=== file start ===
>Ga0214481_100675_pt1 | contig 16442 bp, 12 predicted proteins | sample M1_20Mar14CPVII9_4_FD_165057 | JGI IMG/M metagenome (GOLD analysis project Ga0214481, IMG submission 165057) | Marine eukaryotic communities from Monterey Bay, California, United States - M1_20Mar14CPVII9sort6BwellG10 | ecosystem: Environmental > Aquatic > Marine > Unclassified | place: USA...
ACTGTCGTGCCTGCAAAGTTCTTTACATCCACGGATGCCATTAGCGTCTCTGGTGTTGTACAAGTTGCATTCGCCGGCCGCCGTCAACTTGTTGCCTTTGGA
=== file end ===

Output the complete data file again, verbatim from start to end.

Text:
>Ga0214481_100675_pt1 | contig 16442 bp, 12 predicted proteins | sample M1_20Mar14CPVII9_4_FD_165057 | JGI IMG/M metagenome (GOLD analysis project Ga0214481, IMG submission 165057) | Marine eukaryotic communities from Monterey Bay, California, United States - M1_20Mar14CPVII9sort6BwellG10 | ecosystem: Environmental > Aquatic > Marine > Unclassified | place: USA...
ACTGTCGTGCCTGCAAAGTTCTTTACATCCACGGATGCCATTAGCGTCTCTGGTGTTGTACAAGTTGCATTCGCCGGCCGCCGTCAACTTGTTGCCTTTGGA